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Recent Examples on the Web: Noun Congress could also override a veto with a two-thirds majority vote in both houses. BostonGlobe.com, "Police have cordoned off the area to try to prevent anyone from escaping.," 27 Nov. 2019 Congress could also override a veto with a two-thirds majority vote in both houses. Washington Post, "Hong Kong tunnel reopens, campus siege nears end," 27 Nov. 2019 Support was so strong that lawmakers garnered enough votes to override a veto from then-Gov. Jacqueline Rabe Thomas, ProPublica, "Separated by Design: Why Affordable Housing Is Built in Areas With High Crime, Few Jobs and Struggling Schools," 25 Nov. 2019 But the incoming supermajority could finally force the measure through — even in the case of a mayoral veto. Holly V. Hays, Indianapolis Star, "City-County councilors squabble over pay raise proposal, approve it for council vote," 20 Nov. 2019 And it was kept under wraps long enough to exceed the 72-hour limit for a mayoral veto, Mayor Jim Fouts declared Monday. Bill Laitner, Detroit Free Press, "Warren City Council handed itself lifetime health care; Mayor Fouts vows to block it," 19 Nov. 2019 The Assembly made decisions the same way—governor, advisors and burgesses casting one vote each (the governor did wield a veto). Richard Brookhiser, Time, "Lincoln's Gettysburg Address Honored Ideals Far Older Than Four Score and Seven Years," 19 Nov. 2019 Monday marks 100 years since the House and Senate overrode a presidential veto of the Volstead Act, thus making law enforcement of the 18th Amendment to the Constitution. CBS News, "The legacy of Prohibition, 100 years later," 26 Oct. 2019 For the past three years British politics has hung on problems that are familiar to continental politicians, such as the difficulty of assembling coalitions with minority parties and the power of disgruntled factions to exercise a veto. The Economist, "Leaving the European Union is making Britain less British," 26 Oct. 2019 Recent Examples on the Web: Verb The bill Evers vetoed would have required county officials to consider distance to such places but would remove the state distance requirement. Molly Beck, Milwaukee Journal Sentinel, "Tony Evers signs bill to remove voting requirement that has turned away people with disabilities," 22 Nov. 2019 In New Hampshire, for the past two years, Chris Sununu, my state’s governor, has vetoed bills that would have helped develop a more robust renewable energy industry. Livia Gershon, Longreads, "Power Up," 12 Nov. 2019 Newsom’s predecessor, fellow Democrat Jerry Brown, vetoed a similar law last year. BostonGlobe.com, "SACRAMENTO, Calif. — California schools will get to decide if parents can administer medical marijuana to their children on school campuses.," 11 Oct. 2019 Congress voted in April to cut off military support for Saudi Arabia over the Yemen war, legislation Trump vetoed. Josh Wingrove, Bloomberg.com, "Trump's Suggestion of Iran Strike Raises Bipartisan Alarm," 16 Sep. 2019 Hong Kong’s legislative council vetoed China’s proposal in June 2015. Tripti Lahiri, Quartz, "Hong Kong is burning, five years to the day after Beijing dashed its hopes of democracy," 31 Aug. 2019 His predecessor, Jerry Brown, vetoed a similar proposal last year. USA TODAY, "Record grapefruit, light rail win, Snake Road: News from around our 50 states," 29 Aug. 2019 Republican lawmakers sought to expand gun-owner protections in a bill Kasich ultimately vetoed. Author: Julie Carr Smyth, Anchorage Daily News, "Ohio Republicans again faced with calls to enact gun reforms," 7 Aug. 2019 The third occupational licensing bill Polis vetoed was Senate Bill 99. Anna Staver, The Denver Post, "What we can learn from 3 of the 5 bills Gov. Jared Polis vetoed," 4 June 2019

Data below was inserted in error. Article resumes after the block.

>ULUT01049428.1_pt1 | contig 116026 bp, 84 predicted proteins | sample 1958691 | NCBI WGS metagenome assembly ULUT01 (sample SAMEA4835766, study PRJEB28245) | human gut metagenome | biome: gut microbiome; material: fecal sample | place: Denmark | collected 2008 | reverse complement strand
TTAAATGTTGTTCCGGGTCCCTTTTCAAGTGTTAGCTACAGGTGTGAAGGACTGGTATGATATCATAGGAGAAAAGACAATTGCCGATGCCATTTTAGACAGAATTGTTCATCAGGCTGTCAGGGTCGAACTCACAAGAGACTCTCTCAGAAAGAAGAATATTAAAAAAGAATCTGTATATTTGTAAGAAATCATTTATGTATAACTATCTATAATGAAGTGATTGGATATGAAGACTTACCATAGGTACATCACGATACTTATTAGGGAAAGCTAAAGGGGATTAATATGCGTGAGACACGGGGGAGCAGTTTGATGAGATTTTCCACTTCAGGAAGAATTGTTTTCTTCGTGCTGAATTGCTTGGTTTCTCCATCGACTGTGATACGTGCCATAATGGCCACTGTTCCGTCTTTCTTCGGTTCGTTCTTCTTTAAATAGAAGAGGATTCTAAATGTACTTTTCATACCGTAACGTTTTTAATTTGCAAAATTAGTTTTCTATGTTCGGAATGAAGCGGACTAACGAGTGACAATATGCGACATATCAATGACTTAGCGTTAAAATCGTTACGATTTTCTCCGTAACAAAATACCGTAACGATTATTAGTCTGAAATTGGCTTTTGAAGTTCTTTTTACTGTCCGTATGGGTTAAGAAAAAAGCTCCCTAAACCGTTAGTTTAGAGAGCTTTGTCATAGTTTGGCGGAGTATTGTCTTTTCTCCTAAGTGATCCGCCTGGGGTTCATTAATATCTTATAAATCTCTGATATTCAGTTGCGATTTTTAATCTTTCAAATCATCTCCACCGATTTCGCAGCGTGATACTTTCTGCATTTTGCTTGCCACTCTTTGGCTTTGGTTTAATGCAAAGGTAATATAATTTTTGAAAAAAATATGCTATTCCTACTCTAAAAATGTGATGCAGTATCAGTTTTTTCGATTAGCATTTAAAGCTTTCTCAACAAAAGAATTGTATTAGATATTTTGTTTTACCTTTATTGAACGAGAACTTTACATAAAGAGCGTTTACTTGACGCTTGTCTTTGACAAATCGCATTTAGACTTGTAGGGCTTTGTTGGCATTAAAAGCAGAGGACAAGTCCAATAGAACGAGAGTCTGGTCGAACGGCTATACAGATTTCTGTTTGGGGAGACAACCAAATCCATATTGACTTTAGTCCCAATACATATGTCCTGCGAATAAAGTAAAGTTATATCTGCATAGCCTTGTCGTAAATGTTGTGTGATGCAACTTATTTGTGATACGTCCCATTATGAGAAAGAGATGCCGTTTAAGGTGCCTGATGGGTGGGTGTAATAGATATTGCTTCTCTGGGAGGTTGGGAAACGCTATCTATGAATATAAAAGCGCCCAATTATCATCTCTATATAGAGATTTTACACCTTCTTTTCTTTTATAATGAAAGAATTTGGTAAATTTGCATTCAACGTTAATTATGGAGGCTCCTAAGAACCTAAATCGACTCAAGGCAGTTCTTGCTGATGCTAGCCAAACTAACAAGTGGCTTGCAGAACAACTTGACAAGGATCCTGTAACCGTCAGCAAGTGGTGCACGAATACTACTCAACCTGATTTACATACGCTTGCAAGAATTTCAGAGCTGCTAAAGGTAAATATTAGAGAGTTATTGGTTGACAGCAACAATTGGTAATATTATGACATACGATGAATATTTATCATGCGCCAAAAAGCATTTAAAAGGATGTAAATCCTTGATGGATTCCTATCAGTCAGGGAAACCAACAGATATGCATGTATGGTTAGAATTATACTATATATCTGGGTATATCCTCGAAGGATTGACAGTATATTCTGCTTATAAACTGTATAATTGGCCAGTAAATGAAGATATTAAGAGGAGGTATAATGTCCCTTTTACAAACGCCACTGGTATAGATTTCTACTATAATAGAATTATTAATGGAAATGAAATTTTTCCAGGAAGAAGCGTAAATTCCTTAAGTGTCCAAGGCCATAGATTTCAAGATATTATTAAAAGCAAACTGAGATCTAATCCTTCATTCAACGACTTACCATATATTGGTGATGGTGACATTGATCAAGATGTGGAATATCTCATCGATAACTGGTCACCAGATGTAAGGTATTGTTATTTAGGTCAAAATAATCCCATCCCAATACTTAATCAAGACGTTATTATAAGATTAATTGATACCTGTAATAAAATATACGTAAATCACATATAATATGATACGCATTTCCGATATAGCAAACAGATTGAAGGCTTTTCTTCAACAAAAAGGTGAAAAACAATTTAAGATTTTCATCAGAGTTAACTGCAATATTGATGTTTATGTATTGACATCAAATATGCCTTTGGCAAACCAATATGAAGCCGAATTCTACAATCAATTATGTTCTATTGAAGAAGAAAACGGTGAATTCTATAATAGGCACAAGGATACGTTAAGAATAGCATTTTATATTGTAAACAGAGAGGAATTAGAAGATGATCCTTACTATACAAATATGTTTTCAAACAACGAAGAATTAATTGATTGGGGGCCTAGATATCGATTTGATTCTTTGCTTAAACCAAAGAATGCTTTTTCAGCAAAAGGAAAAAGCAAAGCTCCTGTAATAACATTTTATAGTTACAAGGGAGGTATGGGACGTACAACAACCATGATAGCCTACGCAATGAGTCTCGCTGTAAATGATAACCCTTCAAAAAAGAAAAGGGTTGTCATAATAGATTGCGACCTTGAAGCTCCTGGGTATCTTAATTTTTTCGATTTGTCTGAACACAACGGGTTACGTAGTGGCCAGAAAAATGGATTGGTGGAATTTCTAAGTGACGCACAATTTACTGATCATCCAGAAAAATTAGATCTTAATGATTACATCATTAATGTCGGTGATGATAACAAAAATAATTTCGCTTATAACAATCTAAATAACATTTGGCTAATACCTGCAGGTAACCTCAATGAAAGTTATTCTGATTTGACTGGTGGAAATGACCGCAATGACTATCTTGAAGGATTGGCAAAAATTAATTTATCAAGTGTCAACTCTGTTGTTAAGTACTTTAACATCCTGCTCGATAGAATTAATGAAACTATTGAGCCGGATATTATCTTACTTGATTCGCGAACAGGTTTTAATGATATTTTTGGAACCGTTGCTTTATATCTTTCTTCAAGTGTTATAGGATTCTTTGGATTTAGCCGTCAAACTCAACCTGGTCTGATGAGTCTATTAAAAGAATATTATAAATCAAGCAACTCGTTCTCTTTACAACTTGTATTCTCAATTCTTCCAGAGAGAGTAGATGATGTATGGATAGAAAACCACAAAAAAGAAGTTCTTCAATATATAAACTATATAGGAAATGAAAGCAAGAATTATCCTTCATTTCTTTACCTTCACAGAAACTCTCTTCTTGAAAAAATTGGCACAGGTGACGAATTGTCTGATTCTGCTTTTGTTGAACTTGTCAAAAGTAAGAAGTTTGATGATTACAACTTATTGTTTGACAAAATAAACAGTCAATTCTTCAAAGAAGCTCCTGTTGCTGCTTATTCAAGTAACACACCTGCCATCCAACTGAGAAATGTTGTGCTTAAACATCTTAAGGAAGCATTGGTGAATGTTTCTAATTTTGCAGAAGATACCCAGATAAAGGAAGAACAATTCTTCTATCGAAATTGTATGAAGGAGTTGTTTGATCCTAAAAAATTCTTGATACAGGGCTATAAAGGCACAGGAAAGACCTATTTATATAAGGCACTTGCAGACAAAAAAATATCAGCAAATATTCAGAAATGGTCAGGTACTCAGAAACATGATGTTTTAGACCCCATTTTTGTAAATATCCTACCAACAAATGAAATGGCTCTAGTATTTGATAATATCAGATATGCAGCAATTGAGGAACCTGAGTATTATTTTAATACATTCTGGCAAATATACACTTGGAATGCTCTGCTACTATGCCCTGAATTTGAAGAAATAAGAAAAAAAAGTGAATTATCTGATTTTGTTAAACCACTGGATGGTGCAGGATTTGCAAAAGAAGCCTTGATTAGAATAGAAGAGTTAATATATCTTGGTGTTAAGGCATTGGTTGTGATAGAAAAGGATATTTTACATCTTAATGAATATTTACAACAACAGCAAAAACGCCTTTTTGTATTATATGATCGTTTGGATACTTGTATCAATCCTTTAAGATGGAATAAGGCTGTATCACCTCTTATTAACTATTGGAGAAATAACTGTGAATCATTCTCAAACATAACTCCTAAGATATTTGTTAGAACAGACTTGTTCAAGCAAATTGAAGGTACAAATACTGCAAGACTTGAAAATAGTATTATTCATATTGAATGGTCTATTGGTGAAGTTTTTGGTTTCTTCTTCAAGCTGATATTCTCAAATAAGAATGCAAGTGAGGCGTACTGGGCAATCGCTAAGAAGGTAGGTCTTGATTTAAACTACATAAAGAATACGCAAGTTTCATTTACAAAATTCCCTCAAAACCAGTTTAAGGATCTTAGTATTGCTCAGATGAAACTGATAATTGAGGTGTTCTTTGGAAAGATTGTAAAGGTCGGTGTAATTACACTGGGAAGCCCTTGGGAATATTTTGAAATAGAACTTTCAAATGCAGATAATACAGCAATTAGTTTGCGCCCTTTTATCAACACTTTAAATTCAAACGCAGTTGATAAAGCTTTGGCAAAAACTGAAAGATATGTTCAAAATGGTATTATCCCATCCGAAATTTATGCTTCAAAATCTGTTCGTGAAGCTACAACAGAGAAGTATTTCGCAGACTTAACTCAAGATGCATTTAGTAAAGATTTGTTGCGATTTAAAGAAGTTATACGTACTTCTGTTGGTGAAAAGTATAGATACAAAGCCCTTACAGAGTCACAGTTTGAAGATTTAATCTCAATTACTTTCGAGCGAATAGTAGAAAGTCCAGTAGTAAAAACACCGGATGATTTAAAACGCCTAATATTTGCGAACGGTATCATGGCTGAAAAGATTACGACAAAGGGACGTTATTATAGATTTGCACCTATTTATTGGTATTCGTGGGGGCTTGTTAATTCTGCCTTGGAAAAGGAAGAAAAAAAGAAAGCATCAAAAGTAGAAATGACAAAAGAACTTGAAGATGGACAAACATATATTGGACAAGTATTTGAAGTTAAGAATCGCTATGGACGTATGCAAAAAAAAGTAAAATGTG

These example sentences are selected automatically from various online news sources to reflect current usage of the word 'veto.' Views expressed in the examples do not represent the opinion of Merriam-Webster or its editors. Send us feedback.